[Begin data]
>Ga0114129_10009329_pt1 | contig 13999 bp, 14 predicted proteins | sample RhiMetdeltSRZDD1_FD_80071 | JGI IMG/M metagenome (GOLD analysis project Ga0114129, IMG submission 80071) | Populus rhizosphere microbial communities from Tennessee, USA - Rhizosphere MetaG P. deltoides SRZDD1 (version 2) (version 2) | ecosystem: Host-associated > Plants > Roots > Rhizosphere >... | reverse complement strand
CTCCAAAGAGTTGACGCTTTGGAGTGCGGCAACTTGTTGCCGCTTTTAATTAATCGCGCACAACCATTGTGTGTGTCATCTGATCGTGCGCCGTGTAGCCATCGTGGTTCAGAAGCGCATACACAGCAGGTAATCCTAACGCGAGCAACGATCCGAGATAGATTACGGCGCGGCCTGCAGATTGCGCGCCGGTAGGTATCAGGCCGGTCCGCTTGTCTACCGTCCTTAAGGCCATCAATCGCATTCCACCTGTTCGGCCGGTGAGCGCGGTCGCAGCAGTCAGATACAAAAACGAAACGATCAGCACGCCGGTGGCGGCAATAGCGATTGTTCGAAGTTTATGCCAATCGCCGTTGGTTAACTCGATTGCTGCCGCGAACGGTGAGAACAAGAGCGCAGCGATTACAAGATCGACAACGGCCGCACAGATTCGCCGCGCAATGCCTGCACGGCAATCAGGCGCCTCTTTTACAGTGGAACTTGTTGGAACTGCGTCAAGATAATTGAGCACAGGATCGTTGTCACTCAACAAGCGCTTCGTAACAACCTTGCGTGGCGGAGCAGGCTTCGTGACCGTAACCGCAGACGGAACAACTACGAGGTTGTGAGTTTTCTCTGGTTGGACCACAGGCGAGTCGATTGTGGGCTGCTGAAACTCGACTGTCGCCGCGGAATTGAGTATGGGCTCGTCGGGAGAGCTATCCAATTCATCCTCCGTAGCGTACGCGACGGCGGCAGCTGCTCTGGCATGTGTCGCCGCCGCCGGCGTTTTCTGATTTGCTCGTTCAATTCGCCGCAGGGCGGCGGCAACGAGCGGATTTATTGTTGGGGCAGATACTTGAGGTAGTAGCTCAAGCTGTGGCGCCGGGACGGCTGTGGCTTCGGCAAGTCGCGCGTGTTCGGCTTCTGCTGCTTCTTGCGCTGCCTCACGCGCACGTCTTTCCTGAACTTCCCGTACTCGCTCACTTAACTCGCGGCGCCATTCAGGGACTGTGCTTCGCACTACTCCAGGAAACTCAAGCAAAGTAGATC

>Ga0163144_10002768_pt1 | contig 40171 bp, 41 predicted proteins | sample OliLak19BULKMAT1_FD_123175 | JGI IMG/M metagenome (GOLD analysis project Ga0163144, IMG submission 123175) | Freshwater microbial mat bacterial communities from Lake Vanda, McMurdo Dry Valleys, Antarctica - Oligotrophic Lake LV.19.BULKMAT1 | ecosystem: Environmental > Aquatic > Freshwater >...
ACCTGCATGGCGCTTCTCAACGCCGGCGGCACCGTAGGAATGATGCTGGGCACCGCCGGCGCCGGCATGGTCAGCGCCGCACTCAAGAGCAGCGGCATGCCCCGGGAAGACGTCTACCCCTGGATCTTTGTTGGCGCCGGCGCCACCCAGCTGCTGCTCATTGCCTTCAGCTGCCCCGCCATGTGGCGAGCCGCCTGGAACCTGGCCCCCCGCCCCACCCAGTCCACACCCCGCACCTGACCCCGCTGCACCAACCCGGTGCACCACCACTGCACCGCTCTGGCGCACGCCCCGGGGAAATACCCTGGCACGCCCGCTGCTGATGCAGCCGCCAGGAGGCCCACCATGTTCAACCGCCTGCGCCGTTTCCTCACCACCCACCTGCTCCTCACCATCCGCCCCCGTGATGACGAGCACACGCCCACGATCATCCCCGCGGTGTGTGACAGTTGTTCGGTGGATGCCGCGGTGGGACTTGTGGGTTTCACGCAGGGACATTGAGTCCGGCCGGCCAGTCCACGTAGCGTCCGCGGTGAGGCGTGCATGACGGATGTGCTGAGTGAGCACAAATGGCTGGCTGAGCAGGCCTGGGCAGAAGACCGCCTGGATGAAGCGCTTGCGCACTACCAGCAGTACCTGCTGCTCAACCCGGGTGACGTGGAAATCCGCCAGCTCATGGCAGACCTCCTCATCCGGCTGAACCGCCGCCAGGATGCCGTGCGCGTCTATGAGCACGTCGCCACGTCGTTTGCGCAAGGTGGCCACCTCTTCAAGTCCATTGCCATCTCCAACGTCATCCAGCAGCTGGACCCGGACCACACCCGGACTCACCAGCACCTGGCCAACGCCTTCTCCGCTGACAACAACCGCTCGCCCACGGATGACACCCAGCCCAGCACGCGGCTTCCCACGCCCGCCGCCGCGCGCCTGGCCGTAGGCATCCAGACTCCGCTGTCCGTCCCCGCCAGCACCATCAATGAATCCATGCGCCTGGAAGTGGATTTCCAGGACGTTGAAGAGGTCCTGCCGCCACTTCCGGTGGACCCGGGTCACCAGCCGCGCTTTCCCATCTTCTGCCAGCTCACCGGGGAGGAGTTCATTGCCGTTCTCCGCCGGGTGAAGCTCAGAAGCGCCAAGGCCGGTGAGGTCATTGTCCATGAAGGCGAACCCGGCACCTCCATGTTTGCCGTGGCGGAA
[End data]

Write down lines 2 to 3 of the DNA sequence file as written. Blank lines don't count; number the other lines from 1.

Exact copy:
CTCCAAAGAGTTGACGCTTTGGAGTGCGGCAACTTGTTGCCGCTTTTAATTAATCGCGCACAACCATTGTGTGTGTCATCTGATCGTGCGCCGTGTAGCCATCGTGGTTCAGAAGCGCATACACAGCAGGTAATCCTAACGCGAGCAACGATCCGAGATAGATTACGGCGCGGCCTGCAGATTGCGCGCCGGTAGGTATCAGGCCGGTCCGCTTGTCTACCGTCCTTAAGGCCATCAATCGCATTCCACCTGTTCGGCCGGTGAGCGCGGTCGCAGCAGTCAGATACAAAAACGAAACGATCAGCACGCCGGTGGCGGCAATAGCGATTGTTCGAAGTTTATGCCAATCGCCGTTGGTTAACTCGATTGCTGCCGCGAACGGTGAGAACAAGAGCGCAGCGATTACAAGATCGACAACGGCCGCACAGATTCGCCGCGCAATGCCTGCACGGCAATCAGGCGCCTCTTTTACAGTGGAACTTGTTGGAACTGCGTCAAGATAATTGAGCACAGGATCGTTGTCACTCAACAAGCGCTTCGTAACAACCTTGCGTGGCGGAGCAGGCTTCGTGACCGTAACCGCAGACGGAACAACTACGAGGTTGTGAGTTTTCTCTGGTTGGACCACAGGCGAGTCGATTGTGGGCTGCTGAAACTCGACTGTCGCCGCGGAATTGAGTATGGGCTCGTCGGGAGAGCTATCCAATTCATCCTCCGTAGCGTACGCGACGGCGGCAGCTGCTCTGGCATGTGTCGCCGCCGCCGGCGTTTTCTGATTTGCTCGTTCAATTCGCCGCAGGGCGGCGGCAACGAGCGGATTTATTGTTGGGGCAGATACTTGAGGTAGTAGCTCAAGCTGTGGCGCCGGGACGGCTGTGGCTTCGGCAAGTCGCGCGTGTTCGGCTTCTGCTGCTTCTTGCGCTGCCTCACGCGCACGTCTTTCCTGAACTTCCCGTACTCGCTCACTTAACTCGCGGCGCCATTCAGGGACTGTGCTTCGCACTACTCCAGGAAACTCAAGCAAAGTAGATC

>Ga0163144_10002768_pt1 | contig 40171 bp, 41 predicted proteins | sample OliLak19BULKMAT1_FD_123175 | JGI IMG/M metagenome (GOLD analysis project Ga0163144, IMG submission 123175) | Freshwater microbial mat bacterial communities from Lake Vanda, McMurdo Dry Valleys, Antarctica - Oligotrophic Lake LV.19.BULKMAT1 | ecosystem: Environmental > Aquatic > Freshwater >...